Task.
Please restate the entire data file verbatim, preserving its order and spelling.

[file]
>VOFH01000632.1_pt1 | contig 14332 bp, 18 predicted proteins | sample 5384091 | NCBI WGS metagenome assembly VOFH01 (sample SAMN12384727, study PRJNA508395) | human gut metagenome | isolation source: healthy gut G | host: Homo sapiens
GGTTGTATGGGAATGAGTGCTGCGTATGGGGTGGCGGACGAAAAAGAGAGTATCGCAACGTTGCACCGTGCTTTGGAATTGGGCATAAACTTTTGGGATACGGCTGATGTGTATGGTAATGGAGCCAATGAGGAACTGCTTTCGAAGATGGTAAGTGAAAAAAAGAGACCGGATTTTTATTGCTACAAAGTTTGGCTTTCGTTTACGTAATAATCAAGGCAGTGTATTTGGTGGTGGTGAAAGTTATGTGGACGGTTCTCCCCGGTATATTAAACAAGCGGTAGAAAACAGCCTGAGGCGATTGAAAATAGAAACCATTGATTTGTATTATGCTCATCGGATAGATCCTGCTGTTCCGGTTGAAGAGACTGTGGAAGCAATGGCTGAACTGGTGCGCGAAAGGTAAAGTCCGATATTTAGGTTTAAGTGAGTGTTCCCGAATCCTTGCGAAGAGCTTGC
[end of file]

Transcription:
>VOFH01000632.1_pt1 | contig 14332 bp, 18 predicted proteins | sample 5384091 | NCBI WGS metagenome assembly VOFH01 (sample SAMN12384727, study PRJNA508395) | human gut metagenome | isolation source: healthy gut G | host: Homo sapiens
GGTTGTATGGGAATGAGTGCTGCGTATGGGGTGGCGGACGAAAAAGAGAGTATCGCAACGTTGCACCGTGCTTTGGAATTGGGCATAAACTTTTGGGATACGGCTGATGTGTATGGTAATGGAGCCAATGAGGAACTGCTTTCGAAGATGGTAAGTGAAAAAAAGAGACCGGATTTTTATTGCTACAAAGTTTGGCTTTCGTTTACGTAATAATCAAGGCAGTGTATTTGGTGGTGGTGAAAGTTATGTGGACGGTTCTCCCCGGTATATTAAACAAGCGGTAGAAAACAGCCTGAGGCGATTGAAAATAGAAACCATTGATTTGTATTATGCTCATCGGATAGATCCTGCTGTTCCGGTTGAAGAGACTGTGGAAGCAATGGCTGAACTGGTGCGCGAAAGGTAAAGTCCGATATTTAGGTTTAAGTGAGTGTTCCCGAATCCTTGCGAAGAGCTTGC